From Gayndah I drove north to Agnes Waters/ 1770 for the important part of the trip. Unfortunately the weather messed up my plans. No rain this time but a howling south-easterly blow.
I decided to do some exploring around Baffle Creek. I started on Wednesday morning at Flat Rock on Baffle Creek. There are a few submerged rock bars in this area. I walked out onto one in the pre-dawn light and cast a few soft plastics along the edge of the Mangroves.
Just after first light I caught a decent Bream – about 32 cm long, but as the sun came up everything went quiet. I moved down to the flats to the south of the boat ramp and cast around with a GULP 4” Minnow in the Pearl Watermelon colour. I had a few hits in the shallows but I could not hook up. I slowed the retrieve and caught a small flounder.
I carried on for an hour but I could not catch anything more, so I decided to switch locations. I drove into Deepwater National Park and decided to stop and fish along Deepwater Creek. This is a long meandering waterway that works its way out to the sea near Rules Beach. It is fresh at the top end but then flows over a small weir to meet the salty water. It is shallow and tannin stained but there are a few deep holes.
I swapped down to very light gear – 8lb leader and 1/8th, 1 hook jighead and a 3” GULP Crazylegs shad in the smelt colour. After all the rain earlier in the year, there was plenty of water in the system, but it was not running over the weir. I stopped at a few breaks in the vegetation on the bank and put in a few casts – no luck.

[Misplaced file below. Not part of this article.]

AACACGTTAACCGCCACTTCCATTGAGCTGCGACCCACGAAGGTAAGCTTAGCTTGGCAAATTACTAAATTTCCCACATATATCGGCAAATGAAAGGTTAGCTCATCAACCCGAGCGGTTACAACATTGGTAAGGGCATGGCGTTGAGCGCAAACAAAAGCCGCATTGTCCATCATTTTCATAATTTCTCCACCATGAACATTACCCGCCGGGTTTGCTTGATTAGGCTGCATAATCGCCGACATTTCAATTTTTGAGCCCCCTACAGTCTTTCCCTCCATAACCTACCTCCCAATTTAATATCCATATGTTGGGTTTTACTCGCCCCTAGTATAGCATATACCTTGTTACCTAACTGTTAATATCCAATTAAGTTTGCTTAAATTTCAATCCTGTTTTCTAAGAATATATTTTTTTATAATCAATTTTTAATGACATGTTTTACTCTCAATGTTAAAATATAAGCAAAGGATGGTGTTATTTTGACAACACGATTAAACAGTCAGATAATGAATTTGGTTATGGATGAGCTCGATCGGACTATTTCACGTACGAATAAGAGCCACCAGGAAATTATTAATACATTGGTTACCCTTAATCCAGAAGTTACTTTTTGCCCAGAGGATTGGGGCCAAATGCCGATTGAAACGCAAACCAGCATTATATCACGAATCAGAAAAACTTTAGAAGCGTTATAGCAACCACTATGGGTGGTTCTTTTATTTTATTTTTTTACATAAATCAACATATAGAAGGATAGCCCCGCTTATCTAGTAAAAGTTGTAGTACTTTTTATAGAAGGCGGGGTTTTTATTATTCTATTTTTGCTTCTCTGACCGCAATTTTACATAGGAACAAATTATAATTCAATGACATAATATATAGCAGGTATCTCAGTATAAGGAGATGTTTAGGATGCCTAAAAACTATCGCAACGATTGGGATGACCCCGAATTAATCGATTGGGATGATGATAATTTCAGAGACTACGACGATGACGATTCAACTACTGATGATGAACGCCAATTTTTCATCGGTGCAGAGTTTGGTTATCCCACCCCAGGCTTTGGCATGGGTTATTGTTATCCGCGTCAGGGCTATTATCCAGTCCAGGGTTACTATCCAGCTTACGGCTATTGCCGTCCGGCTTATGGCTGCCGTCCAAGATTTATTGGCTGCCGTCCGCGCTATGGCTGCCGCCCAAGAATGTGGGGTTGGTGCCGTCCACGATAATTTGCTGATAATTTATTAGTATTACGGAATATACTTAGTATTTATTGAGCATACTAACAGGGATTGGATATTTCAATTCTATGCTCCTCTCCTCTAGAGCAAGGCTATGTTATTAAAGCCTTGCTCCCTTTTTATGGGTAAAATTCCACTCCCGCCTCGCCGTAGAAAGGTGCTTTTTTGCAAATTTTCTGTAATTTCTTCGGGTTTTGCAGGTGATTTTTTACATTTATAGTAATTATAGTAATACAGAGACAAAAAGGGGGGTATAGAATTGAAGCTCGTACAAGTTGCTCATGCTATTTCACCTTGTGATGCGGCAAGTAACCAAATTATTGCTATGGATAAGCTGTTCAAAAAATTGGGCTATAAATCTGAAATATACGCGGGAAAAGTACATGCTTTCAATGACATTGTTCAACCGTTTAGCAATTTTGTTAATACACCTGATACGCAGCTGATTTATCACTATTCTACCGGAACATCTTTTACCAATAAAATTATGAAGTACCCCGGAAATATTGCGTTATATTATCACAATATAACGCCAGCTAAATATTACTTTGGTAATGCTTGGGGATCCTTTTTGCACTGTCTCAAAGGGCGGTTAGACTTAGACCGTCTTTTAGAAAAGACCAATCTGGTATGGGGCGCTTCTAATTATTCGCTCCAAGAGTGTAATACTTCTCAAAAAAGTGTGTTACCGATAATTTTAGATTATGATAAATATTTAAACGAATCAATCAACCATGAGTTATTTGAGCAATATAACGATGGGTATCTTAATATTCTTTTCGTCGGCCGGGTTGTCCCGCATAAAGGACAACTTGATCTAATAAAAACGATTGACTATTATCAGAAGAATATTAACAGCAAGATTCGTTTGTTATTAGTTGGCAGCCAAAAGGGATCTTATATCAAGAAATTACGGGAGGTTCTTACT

I followed a track off the road, down to the weir itself and decided to cast at the snags along the banks. There was plenty of bait close to the bank and something was lunging at it, periodically. I cast in close to the snags and lost a few jig heads.
After about an hour of peppering the area, I had not had a touch. I was about to give up. I cast in, under an overhanging branch, a few inches from the bank. The lure started to sink and there was a tail splash as something engulfed it. It took off hard for mid-stream. Then it leapt out of the water and I could see it was a small Barramundi.
It calmed down and I pulled it up onto the concrete. I was delighted to have my first barramundi. It was sitting on the salty side of the weir and was a golden bronze colour. I did not measure it but it was about 40 cm long. I took a few photos and sent it on its way. It was just before noon.
The wind had forced me to spend time exploring and it had paid off.